eZedia Releases Interactive QuickTime Authoring Software

Winnipeg, Manitoba-based eZedia Inc. last week released its newest product, eZediaQTI. The cross-platform interactive QuickTime authoring software is designed for creating Internet content and movies. Users can combine and enhance video, graphics, animati on, sound, VRs, and text to create Web sites, banner ads, online presentations, and interactive videos in a drag-and-drop environment.

eZediaQTI retails for $99, with a limited-time introductory price of $79. eZediaQTI can be purchased online at http://www.ezedia.com, and is available for Mac OS X, Windows 2000, and Windows XP.



There, Inc. Creates 3D Online Experience

But is there a there, there? There, Inc., an online communication and entertainment platform company, last week unveiled There, a 3D online destination where people can play and talk. After more than four years of development, the company began registrati on for its free public beta test. Participants will be invited in to socialize and play until the official launch in Q3 2003.

Neither a game nor a chat service, There is said to be a 3D world that gives people a place to hang out with their friends online, express themselves via personalized avatars, and explore and shape the world around them.

Members begin their experience in There with an interactive guide that teaches them how to personalize an avatar, communicate with others, explore locations in There, participate in activities, and buy and sell items. After this introduction, members are free to do whatever they choose to do. They arrive on a planet that is the size and shape of the Earth, and explore four zones:

* Tiki, a lush, tropical island archipelago
* Tyr, a mysterious realm with dark forests and glowing crystal formations
* Saja, a cloud city of serene landscapes and beautiful vistas
* Egypt, a photo-realistic recreation of Egypt's pyramids and Sphinx

In addition to delivering an immersive consumer experience, the company says it's also opening There to amateur and professional designers and game developers. An initial set of development tools lets members without advanced technical skills create dune buggy and hoverboard race courses, set admission prices, track lap times, maintain leader boards, and award prizes. Other potential activities include treasure hunts, scavenger hunts, poetry readings, game shows, and fashion shows. Activity creators can u se a built-in system to publicize events, sell tickets, and manage reservations.

Members with more technical skill can add objects to There. By using an image editor such as Adobe Photoshop, Macromedia Fireworks, or Microsoft Paint, members can create unique patterns and colors for their own line of clothing, hair, buggy and hoverboar d paint jobs, and furniture. Users of Discreet's gmax 3D modeling tool can invent new types of clothing, vehicles, and furniture. Within the next few months, There, Inc. will publish an open API for C++ developers, along with a more robust set of content development tools targeted at the needs of professional developers. Developers will also be able to: customize the There GUI by using Macromedia Flash; create new scripted events by using "Therescript", a Javascript-like language based on a Brazilian open-source game language called "Lua"; incorporate new Web pages by using the embedded Microsoft Internet Explorer Web browser; and communicate with the There data cluster via standard XML interfaces.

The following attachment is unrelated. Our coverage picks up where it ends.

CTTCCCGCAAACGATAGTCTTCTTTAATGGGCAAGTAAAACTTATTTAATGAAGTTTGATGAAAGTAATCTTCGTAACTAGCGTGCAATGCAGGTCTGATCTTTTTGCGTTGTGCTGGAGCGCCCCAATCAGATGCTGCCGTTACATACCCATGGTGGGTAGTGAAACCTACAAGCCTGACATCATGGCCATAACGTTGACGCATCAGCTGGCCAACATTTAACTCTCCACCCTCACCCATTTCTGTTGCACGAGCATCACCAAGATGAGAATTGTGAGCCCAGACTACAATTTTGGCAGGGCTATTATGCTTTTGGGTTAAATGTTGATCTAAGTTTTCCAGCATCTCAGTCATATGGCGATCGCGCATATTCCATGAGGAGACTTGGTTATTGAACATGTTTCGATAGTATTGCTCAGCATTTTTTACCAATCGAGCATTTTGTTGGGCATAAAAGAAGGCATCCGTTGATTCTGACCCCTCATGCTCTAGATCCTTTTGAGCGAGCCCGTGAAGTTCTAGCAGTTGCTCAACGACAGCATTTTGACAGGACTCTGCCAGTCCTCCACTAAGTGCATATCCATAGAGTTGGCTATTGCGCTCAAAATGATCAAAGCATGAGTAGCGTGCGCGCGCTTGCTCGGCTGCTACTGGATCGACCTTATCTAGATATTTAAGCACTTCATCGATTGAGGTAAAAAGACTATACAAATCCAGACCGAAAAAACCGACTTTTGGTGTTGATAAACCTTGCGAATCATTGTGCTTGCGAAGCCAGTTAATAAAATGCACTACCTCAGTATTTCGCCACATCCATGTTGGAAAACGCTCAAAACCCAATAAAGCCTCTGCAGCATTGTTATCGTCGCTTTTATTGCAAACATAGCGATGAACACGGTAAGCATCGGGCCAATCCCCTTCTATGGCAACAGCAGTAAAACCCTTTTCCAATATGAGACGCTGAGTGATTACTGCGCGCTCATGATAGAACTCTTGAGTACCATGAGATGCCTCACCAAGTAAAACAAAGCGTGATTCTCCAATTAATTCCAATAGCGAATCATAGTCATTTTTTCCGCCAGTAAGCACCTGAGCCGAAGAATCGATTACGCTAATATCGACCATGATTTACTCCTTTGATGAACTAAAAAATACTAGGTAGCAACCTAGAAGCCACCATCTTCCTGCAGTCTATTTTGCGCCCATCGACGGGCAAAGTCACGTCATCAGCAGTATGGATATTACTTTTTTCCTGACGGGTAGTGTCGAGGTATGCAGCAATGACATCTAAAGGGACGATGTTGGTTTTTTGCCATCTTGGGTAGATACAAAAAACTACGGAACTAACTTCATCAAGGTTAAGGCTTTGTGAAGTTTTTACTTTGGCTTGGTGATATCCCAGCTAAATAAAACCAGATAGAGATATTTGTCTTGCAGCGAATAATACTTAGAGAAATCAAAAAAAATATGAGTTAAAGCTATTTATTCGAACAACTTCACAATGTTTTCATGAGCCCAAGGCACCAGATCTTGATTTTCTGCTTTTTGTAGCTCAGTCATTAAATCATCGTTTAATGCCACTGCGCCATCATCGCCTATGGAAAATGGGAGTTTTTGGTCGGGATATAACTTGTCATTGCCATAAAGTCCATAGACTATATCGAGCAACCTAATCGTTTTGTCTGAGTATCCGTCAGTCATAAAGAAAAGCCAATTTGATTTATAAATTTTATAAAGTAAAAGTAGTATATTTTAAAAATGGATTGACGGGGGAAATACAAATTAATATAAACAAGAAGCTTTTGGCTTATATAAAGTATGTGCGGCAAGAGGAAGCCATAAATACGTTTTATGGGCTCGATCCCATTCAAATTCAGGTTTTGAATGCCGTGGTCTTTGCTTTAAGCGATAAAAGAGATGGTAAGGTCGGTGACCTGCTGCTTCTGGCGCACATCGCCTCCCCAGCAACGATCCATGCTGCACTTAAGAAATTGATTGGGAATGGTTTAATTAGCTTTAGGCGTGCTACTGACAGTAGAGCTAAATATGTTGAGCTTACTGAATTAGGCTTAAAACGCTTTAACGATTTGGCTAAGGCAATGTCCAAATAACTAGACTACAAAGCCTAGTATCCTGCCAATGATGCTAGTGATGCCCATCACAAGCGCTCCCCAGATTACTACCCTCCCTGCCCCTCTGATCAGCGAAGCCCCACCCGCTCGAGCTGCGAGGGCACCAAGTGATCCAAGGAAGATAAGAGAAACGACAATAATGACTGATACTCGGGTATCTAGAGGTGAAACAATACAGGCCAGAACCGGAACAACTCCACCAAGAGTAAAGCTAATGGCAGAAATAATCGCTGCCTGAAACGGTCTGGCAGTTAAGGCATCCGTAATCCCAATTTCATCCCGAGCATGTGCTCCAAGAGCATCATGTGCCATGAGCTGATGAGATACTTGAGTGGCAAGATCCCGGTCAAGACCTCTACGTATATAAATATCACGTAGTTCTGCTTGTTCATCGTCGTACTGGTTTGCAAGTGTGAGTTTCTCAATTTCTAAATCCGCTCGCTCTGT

Discreet Updates combustion, Drops Price

Autodesk division Discreet last week began shipping the update to version 2.1 of combustion software, its unified paint, animation and 3D compositing software. Discreet is re-pricing combustion to US $995. Toolsets include tracking and keying technologies , color correction, particles, and rotoscoping tools.



Reiss Studio Releases Mac Maya/ Poser Plug-in

Reiss Studio in cooperation with Curious Labs, the publisher of Poser, has developed and released BodyStudio ($299) for Macintosh. BodyStudio integrates Curious Labs' Poser 3D character animation technology in Alias/Wavefront Maya; allowing users to rende r and playback Poser animations directly inside Maya.

Features include:

* Importing Poser Files -- Automatic recognition of pz3, pzz, and pzr files.
* Poser Animation Playback from within Maya -- Create animations in Poser, or use Poser's automatic walk designer. The geometry will animate and play back in Maya.
* Make changes with Maya Construction History -- After adjusting shaders or making additional deformers in Maya, the user can change the figures position in Poser, and have the changes automatically update in Maya.
* Shader Translation -- BodyStudio translates shaders to Maya Shading Networks, and assigns them to the correct polygons on characters.
* Real World Scaling Presets -- Multiple settings for converting Poser characters from Poser's internal scaling into Maya's units.



Maya 4.5 Free Edition Available

Alias/Wavefront says its Maya 4.5 Personal Learning Edition software is now available for free download from http://www.aliaswavefront.com/mayaple.

One highlight of Maya 4.5 Personal Learning Edition is the enhancement to the watermark, which is no longer visible when working in wireframe mode. Also with this new release, it is possible to import different data types, including files from the commerc ial version of Maya.